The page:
How to Mentally Prepare Your Children for School this Fall

How to Mentally Prepare Your Children for School this Fall

Calendar-IconJuly 4, 2022  |  SCHOOL
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Summer break is a time for fun, discovery, and play for many children. However, the transition back to academic life is not always an easy one.  


Children often struggle with change, and this can lead to disruptive behavior, boredom, and even anxiety.  


If you want to help, make the transition from summer break to school as easy as possible for your children, then there are a few simple steps to follow.  


This post will go over the steps to take to help your children mentally prepare for school to ensure that they have both academic and emotional success in the coming year.  


Tips for Preparing Your Children for the School Year 


The start of the school year is difficult for many children. It is often filled with anxiety, dread, and other negative emotions.  


Follow these tips to help your children acclimate to the school year.  


Talk with Your Kids About the Upcoming School Year 


This tip is especially helpful if your children are young. If they are not used to going back to school year in and year out after summer break, then they might not know what to expect.  


Let’s break it down into three different age groups and what you need to make sure each group understands. 


  • Age 5-6 
    • These children will be entering kindergarten or first grade. This will likely be their first experience with all-day school. Make sure they understand that they will be in the classroom all day and separated from you and other familiar faces. 

  • Age 10-11 
    • Elementary school is ending, and middle school is beginning. The students will be more mature, children will face different pressures than before, and puberty will begin for many students. On top of that, classes are starting to become more demanding. Make sure your children are prepared for more difficult academic loads and changing social pressures.  

  • Age 14+ 
    • As they reach a certain age, they might be tempted to take on adult actions and behaviors. Students will begin their transition into adulthood. This means that they will face pressure and have urges to try sex and drugs and partake in other adult behaviors. As they begin to grow older, they may take on more responsibilities, such as their first job, driving, or larger household responsibilities. Be sure that your children are aware of these changing pressures and responsibilities. 


Always be sure to start your talks by listening to your children about their anxieties and concerns. Brainstorm some ways to help curb stress and some strategies they can use to combat their anxiety. Also, be sure to ask them some questions about returning to school. This can help start the year out on a strong note and build excitement for the school year.  


Reacclimate Your Children to a School Schedule 


Summer often comes with a loose schedule, variable sleep patterns, and less responsibility.  


The best way to combat this is by easing your children back into a school-like schedule a few weeks before the school year begins.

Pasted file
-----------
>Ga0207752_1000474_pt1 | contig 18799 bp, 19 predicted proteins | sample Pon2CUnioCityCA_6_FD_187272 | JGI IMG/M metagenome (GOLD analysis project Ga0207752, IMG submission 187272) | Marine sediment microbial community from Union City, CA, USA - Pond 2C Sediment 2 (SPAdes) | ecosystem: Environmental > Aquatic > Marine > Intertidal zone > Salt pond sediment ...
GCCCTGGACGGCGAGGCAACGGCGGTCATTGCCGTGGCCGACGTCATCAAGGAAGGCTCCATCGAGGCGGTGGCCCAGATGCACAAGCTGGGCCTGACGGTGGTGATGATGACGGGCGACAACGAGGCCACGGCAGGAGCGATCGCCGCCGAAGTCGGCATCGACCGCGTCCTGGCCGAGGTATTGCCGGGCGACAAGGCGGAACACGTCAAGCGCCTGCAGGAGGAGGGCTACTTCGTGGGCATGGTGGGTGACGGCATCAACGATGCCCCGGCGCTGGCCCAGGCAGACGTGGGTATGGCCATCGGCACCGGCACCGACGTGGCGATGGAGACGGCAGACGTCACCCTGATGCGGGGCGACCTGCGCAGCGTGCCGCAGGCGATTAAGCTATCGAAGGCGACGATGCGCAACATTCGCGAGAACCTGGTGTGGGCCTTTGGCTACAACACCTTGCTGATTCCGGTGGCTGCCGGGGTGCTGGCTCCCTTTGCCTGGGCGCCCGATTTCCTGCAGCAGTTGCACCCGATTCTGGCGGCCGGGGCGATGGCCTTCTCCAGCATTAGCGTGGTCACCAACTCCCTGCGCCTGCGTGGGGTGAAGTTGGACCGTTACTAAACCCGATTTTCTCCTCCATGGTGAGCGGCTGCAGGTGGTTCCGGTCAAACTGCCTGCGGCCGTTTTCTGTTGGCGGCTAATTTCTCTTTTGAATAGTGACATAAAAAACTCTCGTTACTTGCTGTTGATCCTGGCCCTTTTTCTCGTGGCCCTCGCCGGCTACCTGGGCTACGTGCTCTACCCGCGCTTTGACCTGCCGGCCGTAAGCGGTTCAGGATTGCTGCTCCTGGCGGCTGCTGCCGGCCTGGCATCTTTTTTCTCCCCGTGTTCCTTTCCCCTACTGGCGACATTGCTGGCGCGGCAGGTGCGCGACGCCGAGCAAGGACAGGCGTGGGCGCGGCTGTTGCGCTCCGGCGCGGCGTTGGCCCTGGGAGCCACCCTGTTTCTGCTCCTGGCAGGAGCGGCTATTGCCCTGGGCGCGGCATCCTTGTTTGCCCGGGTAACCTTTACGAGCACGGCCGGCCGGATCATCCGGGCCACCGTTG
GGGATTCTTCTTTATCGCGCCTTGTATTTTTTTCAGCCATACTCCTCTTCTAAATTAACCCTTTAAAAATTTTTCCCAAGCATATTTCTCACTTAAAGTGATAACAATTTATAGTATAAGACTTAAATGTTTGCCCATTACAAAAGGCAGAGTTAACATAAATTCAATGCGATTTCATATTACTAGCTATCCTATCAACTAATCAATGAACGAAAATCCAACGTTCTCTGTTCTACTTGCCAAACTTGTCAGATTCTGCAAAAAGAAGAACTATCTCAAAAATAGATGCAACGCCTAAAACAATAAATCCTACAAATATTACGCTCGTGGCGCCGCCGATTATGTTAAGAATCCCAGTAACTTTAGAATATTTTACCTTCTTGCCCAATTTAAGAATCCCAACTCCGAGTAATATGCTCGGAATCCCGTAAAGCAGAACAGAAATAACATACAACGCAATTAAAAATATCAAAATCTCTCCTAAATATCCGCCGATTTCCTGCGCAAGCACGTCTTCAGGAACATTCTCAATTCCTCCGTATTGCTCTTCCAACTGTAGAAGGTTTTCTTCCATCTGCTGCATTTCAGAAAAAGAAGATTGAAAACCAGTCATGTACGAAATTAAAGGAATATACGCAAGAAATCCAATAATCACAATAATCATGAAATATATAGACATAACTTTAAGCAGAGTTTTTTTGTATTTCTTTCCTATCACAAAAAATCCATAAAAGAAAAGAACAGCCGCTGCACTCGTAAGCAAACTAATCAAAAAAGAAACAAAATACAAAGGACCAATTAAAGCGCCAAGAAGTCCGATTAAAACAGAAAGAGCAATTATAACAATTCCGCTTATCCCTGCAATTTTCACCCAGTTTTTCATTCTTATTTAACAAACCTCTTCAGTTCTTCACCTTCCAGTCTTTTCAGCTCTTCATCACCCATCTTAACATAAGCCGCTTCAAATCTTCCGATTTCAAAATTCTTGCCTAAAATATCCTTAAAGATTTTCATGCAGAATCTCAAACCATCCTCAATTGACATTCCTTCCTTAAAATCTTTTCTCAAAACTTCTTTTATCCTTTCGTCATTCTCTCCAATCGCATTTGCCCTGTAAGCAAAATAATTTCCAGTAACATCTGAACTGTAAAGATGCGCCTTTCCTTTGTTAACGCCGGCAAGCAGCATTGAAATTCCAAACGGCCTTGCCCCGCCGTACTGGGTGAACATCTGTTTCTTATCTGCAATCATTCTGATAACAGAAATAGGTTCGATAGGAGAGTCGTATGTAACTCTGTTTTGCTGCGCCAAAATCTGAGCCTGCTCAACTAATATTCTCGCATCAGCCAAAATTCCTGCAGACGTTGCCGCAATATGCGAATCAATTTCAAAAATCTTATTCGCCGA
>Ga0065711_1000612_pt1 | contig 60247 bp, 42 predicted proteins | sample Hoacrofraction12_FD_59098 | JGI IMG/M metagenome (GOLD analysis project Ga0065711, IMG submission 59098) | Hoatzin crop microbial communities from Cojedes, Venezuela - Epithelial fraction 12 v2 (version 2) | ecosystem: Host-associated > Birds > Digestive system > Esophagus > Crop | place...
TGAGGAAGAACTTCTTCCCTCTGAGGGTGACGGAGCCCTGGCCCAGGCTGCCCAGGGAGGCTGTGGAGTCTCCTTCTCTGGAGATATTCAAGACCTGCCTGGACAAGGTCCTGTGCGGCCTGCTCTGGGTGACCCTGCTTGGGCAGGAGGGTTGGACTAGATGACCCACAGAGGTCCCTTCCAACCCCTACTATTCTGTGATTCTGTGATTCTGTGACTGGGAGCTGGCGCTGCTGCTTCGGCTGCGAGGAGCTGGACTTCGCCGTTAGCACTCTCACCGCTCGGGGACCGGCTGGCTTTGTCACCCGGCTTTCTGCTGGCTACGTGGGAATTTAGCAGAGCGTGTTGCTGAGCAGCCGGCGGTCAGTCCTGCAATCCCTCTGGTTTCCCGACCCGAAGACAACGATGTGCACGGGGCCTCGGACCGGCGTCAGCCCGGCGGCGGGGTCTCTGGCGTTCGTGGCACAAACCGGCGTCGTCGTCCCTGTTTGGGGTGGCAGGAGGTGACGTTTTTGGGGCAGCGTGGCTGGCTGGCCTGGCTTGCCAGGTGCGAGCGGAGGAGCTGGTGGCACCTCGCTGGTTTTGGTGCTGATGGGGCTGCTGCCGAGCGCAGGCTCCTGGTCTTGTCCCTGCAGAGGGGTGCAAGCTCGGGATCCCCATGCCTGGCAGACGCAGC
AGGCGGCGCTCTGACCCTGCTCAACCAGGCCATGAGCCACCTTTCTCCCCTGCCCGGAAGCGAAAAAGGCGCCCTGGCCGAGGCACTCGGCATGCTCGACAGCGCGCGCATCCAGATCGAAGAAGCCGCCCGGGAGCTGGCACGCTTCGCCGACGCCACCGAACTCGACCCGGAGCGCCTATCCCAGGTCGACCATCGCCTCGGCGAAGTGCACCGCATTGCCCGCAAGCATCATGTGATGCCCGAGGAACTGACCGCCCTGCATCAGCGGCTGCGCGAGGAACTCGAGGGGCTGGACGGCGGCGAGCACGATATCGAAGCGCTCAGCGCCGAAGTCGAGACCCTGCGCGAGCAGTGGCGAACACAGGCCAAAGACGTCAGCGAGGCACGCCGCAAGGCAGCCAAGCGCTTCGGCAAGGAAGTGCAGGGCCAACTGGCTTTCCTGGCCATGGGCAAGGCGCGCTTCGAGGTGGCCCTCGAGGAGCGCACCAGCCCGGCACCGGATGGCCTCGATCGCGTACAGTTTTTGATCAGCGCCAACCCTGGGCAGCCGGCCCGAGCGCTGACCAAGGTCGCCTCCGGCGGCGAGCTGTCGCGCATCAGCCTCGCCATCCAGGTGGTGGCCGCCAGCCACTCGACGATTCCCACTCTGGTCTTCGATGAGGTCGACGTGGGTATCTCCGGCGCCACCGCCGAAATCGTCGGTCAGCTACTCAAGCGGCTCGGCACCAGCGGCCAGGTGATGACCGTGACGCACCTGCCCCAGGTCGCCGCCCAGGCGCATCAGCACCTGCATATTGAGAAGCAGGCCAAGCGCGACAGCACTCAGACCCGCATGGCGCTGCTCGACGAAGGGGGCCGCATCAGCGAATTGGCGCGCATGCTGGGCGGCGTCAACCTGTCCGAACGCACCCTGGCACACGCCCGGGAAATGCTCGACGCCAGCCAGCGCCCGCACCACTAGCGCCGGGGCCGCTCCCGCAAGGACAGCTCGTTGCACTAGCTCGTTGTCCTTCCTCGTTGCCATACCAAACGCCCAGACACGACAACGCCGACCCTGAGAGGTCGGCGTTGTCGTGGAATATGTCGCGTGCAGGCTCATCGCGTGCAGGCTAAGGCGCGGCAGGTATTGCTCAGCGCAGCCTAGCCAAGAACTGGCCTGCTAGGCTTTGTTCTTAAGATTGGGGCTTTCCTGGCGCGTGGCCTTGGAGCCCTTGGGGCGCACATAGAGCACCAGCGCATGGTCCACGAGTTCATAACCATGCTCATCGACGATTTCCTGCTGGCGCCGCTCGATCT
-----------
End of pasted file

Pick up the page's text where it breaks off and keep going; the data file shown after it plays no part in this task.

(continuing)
Here are some tips to help: 


  • Start early. Don’t wait until the last week. Start as early as mid-July reacclimating sleep and mealtimes.  

  • Take it gradually. Don’t readjust bedtimes and mealtimes all at once. Likewise, don’t pour responsibility on your kids without warning. Take it slow. One hour (or a half-hour) at a time per day. This will help your kids transition more easily.  

  • Be consistent. Never start the process only to allow your children to fall back into bad routines right before the school year begins. This is a recipe for a messed-up sleep schedule.  


Help Your Children Practice Self-Care 


The best thing you can ever do for your children is to give them the tools to take care of themselves. You may be anxious over your children’s struggles, but you cannot be there for them 24/7.  


Here are some tips for helping your children practice self-care. 


  • Have them spend some time alone with their thoughts. Have them identify their feelings. It can help if they write them down. 

  • Have your children talk about their feelings. This conversation can be with you, or you can encourage them to talk with children their age. If their emotions are intense, then a therapist may be the answer. 

  • Help them deal with conflict in a calm manner. Instead of releasing their emotions in the heat of the moment, allow your child to calm down before expressing their frustrations.  

  • The best way to encourage self-care in your children is to practice it yourself. Show your child what it means to care for yourself, and they will be more likely to do the same.  


Preparation Means a Better School Year for Your Child 


If you want the transition from summer to school to be as smooth as possible for your children, then you must start preparing by mid-July or early August.  


Be sure that your children know what to expect and the pressures they will face.  


If you need additional help or are looking for resources, then it may be time to reach out to Child Focus.  


At Child Focus, we offer early learning, behavioral health, education and training, and more. See the difference we can make in your child’s life when you reach out today!